State initiatives to rebuild Nusaybin's neighbourhoods and compensate residents for material losses have taken time to develop, and transparency is lagging. The government is making diligent efforts to compensate for the true value of destroyed property, but administrative gaffes and delays exacerbate longstanding mistrust of state authorities. Clearing explosives from neighbourhoods where fighting occurred, the authorities say, required flattening buildings that were still standing, but it fuelled speculation that the destruction was intended to allow new construction that would facilitate security measures against renewed urban warfare.

Despite genuine progress, the physical reconstruction of houses will not be sufficient to restore trust between the state and the local population or to rejuvenate fully the town's social dynamism any time soon.

The government needs to meet expectations regarding revitalising small businesses, which may require allowing controlled border trade, and adequately address the psycho-social needs of people traumatised by the conflict. More broadly, the central authorities' removal of elected representatives and purge of locally-trusted municipality personnel have consolidated a sense among Kurdish movement supporters that their political orientation and culture is not recognised.

That, plus the stifling of public debate, ban on mass protests in some areas and strong security force presence also has strengthened the perception that there is no outlet for democratic politics. For some, it has left armed struggle as a legitimate response.

In the wake of the 16 April referendum, in which 79 per cent of Nusaybin residents voted "no", the government extended for three months the emergency rule that has been in place since the failed coup. This is hardly the best way to suggest a shift toward the inclusive, pluralistic policies required to win hearts and minds.

At a minimum, state officials should engage with local residents by hiring staff that is more attuned to the social fabric, and proactively try to address the trust deficit. With no elections scheduled for two years, he may be less intent on mobilising nationalist constituencies.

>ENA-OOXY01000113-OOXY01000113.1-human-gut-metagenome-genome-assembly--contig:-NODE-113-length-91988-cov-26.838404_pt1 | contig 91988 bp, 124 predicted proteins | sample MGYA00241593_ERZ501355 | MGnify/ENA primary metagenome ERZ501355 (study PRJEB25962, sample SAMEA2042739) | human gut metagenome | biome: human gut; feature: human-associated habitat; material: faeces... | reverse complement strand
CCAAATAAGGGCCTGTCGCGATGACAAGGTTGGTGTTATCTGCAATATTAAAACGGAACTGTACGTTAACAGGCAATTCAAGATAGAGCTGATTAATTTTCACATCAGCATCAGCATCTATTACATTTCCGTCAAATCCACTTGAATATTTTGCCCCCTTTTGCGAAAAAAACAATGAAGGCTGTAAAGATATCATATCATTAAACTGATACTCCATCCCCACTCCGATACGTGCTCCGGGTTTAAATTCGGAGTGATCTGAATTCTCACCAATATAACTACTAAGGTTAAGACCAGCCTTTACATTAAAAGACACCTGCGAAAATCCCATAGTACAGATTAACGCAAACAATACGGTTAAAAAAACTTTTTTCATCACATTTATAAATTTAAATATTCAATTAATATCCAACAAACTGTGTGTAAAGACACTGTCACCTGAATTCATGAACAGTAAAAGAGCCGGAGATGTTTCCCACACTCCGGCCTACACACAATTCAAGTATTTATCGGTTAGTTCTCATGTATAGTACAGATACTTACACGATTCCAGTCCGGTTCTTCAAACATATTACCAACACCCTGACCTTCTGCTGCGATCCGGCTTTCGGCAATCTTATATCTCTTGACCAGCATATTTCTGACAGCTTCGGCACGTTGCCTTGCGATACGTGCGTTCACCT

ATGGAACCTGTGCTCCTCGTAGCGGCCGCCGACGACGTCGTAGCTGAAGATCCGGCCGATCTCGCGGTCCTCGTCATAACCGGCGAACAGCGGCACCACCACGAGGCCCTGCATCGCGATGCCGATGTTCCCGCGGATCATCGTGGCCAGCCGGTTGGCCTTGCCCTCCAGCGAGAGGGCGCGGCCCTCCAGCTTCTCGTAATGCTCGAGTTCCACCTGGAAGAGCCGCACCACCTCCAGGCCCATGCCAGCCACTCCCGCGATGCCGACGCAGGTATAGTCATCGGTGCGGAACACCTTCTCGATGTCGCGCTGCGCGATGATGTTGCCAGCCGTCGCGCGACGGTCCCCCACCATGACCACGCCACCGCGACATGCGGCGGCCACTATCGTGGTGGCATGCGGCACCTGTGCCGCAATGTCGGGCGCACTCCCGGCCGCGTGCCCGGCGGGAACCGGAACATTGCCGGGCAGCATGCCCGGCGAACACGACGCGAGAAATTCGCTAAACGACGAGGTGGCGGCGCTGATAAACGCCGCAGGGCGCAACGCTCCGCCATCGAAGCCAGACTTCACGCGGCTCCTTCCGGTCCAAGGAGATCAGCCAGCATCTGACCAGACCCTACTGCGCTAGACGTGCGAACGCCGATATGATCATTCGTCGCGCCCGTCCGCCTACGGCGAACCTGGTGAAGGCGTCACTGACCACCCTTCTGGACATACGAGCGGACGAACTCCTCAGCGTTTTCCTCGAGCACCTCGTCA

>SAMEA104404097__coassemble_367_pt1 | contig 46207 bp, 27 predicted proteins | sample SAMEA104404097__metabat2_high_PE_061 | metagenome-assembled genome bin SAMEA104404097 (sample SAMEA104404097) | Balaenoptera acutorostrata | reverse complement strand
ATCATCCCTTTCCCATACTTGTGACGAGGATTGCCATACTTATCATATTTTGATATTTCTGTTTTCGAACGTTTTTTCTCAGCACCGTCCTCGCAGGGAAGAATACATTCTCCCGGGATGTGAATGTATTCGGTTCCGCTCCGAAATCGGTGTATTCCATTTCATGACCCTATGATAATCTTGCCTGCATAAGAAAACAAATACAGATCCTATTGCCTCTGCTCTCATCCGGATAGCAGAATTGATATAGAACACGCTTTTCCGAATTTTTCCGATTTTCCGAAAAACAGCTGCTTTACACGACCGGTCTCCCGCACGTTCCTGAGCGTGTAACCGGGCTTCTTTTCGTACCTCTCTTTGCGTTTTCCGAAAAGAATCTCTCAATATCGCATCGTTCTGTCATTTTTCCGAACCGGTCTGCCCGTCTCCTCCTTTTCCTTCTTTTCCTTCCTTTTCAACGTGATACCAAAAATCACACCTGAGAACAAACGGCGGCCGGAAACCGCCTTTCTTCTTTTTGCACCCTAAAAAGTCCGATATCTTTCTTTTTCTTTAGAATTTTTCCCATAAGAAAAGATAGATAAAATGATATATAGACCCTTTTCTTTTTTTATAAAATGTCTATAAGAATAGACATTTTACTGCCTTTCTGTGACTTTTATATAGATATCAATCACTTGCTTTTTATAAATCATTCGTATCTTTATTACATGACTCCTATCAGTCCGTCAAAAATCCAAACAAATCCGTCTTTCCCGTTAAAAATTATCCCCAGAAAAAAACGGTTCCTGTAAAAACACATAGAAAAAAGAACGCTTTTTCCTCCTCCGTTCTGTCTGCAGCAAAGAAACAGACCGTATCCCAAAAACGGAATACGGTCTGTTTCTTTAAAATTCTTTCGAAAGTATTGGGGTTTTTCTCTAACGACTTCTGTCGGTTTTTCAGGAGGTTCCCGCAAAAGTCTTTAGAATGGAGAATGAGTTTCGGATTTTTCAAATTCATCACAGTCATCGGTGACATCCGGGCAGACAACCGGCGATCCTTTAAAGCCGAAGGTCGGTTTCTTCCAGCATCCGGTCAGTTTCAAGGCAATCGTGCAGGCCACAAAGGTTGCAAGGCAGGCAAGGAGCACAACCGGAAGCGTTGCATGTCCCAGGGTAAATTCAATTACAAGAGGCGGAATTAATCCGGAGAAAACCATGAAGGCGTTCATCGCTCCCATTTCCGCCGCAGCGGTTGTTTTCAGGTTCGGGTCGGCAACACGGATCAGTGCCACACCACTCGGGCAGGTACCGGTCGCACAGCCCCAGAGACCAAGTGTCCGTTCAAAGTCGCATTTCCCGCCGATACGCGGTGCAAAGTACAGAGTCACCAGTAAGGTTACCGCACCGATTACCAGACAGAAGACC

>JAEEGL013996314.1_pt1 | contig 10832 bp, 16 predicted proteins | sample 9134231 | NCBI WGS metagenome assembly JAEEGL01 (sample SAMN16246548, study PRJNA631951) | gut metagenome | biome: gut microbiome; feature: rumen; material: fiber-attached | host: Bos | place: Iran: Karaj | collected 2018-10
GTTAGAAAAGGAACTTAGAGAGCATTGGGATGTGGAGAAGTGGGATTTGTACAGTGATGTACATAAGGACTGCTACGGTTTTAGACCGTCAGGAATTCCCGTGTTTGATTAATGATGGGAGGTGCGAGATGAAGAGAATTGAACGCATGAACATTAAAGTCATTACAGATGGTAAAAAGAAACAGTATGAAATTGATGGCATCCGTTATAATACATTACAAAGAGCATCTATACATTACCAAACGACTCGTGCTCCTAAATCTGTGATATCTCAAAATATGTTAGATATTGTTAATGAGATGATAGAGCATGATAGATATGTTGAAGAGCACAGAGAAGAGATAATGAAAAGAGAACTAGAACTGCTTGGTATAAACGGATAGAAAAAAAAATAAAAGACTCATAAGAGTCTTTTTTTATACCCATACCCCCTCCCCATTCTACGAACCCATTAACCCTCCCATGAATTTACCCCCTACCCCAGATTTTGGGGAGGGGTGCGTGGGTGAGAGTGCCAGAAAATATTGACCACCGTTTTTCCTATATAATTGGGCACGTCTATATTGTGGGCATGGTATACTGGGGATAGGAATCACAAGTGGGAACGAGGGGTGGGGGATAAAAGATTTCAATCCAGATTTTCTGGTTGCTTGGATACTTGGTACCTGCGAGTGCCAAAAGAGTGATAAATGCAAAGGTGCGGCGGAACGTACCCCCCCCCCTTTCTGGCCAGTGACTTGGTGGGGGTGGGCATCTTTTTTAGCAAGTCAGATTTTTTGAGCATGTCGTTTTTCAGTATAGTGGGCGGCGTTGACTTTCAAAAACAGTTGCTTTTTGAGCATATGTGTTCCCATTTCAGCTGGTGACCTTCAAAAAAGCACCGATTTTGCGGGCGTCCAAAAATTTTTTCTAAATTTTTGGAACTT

That would be the right choice. The alternative - impeding channels for the legitimate representation of the Kurdish movement and ignoring longstanding political demands and grievances - would ensure that adversity festers and segments of the population radicalise. By the same token, if the government continues to broadly apply anti-terror legislation so as to criminalise the mere fact of contradicting official accounts, there will be no hope for the resumption of more constructive, peaceful public debate on resolving Turkey's PKK conflict.

That is the key. With the coming of spring, mutual escalation of that confrontation is likely; the Syrian war, in which Ankara and Kurdish affiliates of the PKK are at odds, further magnifies the danger.

The only way to durable peace remains new talks between Turkey and the PKK, accompanied - on a separate track - by an effort to satisfy Turkey's Kurdish population on core issues such as mother-tongue education, de-centralisation, a lower electoral threshold, reform of anti-terror laws and an ethnically neutral constitution.

During the 2. Urban warfare followed the ceasefire's collapse in July PKK militants set up barricades and dug trenches to keep state security forces out.

The government imposed curfews, closing residential neighbourhoods of some 40 south-eastern districts for periods ranging from hours to months. For a glossary of acronyms and abbreviations used in this report, see Appendix D below.

Hide Footnote. International organisations and local human rights NGOs have reported extensively on alleged human rights abuses. A third report concluded: "… the right to health in the places under curfew has been completely violated. Hospitals were turned into military headquarters, medical centres were destroyed, health workers were literally held hostage in hospitals. Elderly, pregnant women, children, people with chronic illnesses have frequently faced obstacles in access to treatment and unfortunately some of these cases resulted in death".

Hide Footnote Crisis Group's open-source casualty infographic indicates the conflict's death toll between the breakdown of the ceasefire and 25 April has been at least 2, The government claims to have killed 11, PKK militants since resumption of violence in July Operations had ended in many districts, but the most intense period was just beginning in the town of Nusaybin, where a day curfew ran from 14 March to 25 July Since then, operations have taken place only in rural areas of the town, reflecting the general shift of the fighting away from urban centres back to the traditional arena of the year conflict.

When Crisis Group visited Nusaybin in February , there was relative calm in the town but also a strong security presence, and security operations were ongoing in rural areas and villages of the district. The south east's atmosphere has been deeply impacted by larger domestic political developments.

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Pkk Kck Iddianamesi

Third insurgency. The attack as used by the Erdogan government as casus belli to drop the otherwise largely successful Solution process and resume war on PKK militants. Early AKP policies were reformist and appeasing. In , Kurdish independents candidates won 6.